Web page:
Enea Xharja

Pure Functions in JavaScript

Pure functions are essential to understanding functional programming and writing clean code. But what does it mean for a function to be pure?

Let’s take a step back and consider for a second how most functions work. A function is nothing more than a process that takes some input, called an argument, calculates something using that argument, and returns a value as output.

When creating a function, our goal is to make it as stable and predictable as possible. Consider, for example, the add() function:

function add(a, b) {
  return a + b;
}

add(1, 3); // 4

This function takes two arguments as input, sums them together, and returns a value as output. If you try to pass the same numbers as input, you will always get the same result. No matter how many times you call it, the result will not change if the input is the same.

In fact, while computing the output, the add() function only cares about the argument it receives and nothing else. It does not care about other values or functions outside of it. We call this type of function deterministic.

What is a deterministic system?

A system is said to be deterministic when it produces the same output given the same starting conditions. This definition is quite simple, and you can immediately see how easy it is to predict the outcome of a deterministic system.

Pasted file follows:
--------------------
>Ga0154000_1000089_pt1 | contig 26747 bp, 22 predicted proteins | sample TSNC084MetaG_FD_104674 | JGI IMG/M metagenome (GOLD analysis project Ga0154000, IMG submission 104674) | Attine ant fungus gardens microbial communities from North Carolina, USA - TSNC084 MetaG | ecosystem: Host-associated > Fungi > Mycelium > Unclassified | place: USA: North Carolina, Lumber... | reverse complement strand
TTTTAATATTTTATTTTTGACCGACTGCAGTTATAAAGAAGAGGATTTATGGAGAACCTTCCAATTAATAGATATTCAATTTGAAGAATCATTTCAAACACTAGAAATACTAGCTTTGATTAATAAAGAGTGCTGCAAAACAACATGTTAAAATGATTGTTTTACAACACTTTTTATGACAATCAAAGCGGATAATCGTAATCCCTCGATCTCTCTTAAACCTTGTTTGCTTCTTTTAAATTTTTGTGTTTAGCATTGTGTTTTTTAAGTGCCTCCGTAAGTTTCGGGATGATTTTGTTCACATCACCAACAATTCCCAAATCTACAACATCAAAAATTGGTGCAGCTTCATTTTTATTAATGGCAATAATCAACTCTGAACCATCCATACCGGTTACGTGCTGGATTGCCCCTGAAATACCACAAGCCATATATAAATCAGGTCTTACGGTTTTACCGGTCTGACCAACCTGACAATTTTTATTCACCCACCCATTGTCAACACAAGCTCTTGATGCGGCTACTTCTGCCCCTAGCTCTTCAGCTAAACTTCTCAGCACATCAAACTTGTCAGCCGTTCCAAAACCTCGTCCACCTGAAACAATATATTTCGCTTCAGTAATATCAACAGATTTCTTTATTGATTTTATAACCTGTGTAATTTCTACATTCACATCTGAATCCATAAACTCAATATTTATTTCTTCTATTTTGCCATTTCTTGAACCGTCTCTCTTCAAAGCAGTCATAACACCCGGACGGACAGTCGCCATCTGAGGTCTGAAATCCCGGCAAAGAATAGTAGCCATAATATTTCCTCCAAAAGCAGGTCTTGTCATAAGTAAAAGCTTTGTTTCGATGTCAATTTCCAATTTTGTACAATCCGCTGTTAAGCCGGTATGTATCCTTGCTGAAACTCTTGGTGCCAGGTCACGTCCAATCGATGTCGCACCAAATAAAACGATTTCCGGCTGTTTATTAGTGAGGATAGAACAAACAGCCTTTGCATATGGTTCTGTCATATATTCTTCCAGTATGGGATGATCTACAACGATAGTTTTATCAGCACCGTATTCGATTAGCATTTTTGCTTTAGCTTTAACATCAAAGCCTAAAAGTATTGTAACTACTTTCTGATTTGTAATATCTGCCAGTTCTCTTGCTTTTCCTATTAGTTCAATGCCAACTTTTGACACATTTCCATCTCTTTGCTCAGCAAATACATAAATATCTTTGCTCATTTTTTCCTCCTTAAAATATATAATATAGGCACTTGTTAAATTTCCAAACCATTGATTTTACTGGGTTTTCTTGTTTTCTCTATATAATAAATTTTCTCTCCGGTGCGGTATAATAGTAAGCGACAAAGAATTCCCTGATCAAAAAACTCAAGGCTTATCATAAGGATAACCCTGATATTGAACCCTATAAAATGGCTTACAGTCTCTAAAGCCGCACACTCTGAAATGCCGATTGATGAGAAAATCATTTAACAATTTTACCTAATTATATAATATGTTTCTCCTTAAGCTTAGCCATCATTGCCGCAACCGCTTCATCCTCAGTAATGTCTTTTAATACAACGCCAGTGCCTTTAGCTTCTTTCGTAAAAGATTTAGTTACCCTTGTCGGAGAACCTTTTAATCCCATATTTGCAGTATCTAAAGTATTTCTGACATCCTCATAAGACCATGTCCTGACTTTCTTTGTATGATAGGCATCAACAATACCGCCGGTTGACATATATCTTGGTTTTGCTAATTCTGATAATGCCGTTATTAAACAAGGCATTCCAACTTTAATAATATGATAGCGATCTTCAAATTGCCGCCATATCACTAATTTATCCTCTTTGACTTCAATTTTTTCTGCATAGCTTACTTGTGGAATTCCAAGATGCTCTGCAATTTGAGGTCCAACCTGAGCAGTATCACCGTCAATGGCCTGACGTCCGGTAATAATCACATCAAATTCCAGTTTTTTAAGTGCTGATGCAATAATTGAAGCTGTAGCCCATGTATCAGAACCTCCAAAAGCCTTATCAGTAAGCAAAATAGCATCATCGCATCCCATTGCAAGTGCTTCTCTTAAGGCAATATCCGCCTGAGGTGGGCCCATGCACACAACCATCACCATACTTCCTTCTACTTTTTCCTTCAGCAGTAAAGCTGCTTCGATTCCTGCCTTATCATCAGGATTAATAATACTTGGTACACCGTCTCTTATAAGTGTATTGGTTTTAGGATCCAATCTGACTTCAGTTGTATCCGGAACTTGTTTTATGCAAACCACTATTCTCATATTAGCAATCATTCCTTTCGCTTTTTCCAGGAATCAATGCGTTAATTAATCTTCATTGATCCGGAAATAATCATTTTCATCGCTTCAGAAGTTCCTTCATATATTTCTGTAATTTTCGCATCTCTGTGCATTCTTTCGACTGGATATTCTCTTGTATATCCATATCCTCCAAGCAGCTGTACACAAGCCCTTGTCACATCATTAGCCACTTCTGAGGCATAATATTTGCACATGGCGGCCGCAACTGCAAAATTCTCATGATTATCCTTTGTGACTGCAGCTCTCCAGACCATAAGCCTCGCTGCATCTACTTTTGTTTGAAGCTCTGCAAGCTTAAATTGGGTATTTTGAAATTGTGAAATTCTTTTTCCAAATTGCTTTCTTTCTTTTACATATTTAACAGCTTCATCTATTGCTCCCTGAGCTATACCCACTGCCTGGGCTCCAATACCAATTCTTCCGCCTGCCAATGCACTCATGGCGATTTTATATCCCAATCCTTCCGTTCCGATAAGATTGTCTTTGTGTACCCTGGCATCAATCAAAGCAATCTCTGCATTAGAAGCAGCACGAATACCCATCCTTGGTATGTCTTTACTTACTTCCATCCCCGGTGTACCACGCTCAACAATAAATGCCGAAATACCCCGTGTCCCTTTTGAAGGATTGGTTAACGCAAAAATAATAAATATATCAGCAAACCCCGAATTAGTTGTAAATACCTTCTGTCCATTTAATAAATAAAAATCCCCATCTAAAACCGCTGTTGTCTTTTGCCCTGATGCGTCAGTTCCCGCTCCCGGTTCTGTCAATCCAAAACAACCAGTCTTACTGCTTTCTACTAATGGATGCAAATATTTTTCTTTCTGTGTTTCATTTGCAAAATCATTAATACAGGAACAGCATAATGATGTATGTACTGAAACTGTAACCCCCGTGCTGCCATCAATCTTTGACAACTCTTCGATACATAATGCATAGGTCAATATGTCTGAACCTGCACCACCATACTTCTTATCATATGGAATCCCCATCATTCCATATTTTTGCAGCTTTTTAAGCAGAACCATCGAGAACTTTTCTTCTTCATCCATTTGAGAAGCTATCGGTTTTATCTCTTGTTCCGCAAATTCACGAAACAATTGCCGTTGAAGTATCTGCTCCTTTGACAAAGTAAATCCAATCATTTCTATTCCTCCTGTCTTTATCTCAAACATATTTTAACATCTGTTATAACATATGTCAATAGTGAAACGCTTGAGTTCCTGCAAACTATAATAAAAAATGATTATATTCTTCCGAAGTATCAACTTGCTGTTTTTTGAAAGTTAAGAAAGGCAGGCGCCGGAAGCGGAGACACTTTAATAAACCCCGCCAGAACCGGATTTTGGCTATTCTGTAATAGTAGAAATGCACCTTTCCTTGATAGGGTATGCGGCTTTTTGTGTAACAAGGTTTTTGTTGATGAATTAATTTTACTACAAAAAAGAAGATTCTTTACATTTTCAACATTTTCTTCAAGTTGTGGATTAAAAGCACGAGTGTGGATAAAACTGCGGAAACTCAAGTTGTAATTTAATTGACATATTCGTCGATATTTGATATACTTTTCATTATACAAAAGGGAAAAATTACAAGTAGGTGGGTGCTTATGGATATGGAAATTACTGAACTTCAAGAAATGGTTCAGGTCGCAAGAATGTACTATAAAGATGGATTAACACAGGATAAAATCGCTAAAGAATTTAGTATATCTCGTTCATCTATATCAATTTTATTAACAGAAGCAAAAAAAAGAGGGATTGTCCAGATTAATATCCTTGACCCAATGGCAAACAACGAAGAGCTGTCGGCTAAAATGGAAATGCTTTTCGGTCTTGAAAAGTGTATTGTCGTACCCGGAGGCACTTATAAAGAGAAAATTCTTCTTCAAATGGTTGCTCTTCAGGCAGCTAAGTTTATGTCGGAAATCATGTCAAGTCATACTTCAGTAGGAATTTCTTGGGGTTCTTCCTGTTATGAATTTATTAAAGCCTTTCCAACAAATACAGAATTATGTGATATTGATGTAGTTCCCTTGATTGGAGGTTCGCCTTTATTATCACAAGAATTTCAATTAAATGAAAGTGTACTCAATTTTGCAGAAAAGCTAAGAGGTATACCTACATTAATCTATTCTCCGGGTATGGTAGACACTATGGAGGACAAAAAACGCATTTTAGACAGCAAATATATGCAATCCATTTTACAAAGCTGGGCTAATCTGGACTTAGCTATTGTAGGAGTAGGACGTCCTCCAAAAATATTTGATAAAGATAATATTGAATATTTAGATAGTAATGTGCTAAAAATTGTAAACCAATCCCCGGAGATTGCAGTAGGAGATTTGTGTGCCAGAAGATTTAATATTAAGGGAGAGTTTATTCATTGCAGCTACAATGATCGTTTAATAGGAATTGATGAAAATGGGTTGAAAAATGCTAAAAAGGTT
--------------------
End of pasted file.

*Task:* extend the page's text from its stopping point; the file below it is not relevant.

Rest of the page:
If a deterministic function is easy to predict, by definition, a non-deterministic function will be harder to understand and estimating its output will require more effort.

To understand a non-deterministic function, we can think of a function that generates a random number. In JavaScript, this is done using:

Math.random(); // 0.6978083732222371
Math.random(); // 0.5916538880120235
Math.random(); // 0.2321295881301506

No matter how many times you run this function, the result will vary and that is the purpose of a random number generator.

The above function is fairly simple, but another example can be a basic weather application. This application will contain an input field where you type in the name of a city or a zip code. If you try to enter the same input, for example ”Berlin”, every 30 minutes, you will always get a different result. In fact, after entering the name of the city as input, a function will connect via internet to a weather service, making an API request, and will return a different result every time (since the weather always changes).

As we can see from the example of Math.random and the weather application, not all functions need to be deterministic, but if a function can be deterministic, then it should be.

Side effects

You have seen up to this point how easy it is to predict the outcome of a deterministic function, such as the add() function. When something is easy to predict, it is also easy for us to understand its side effects. The add() function has no side effects, since it does not produce changes that affect the outside world.

Whenever a function interacts with a variable that is outside of its scope, the function is considered to have a side effect. We can see this in action in the example below:

const originalCars = ['tesla', 'audi', 'ferrari'];

function addCar(carsArray, car) {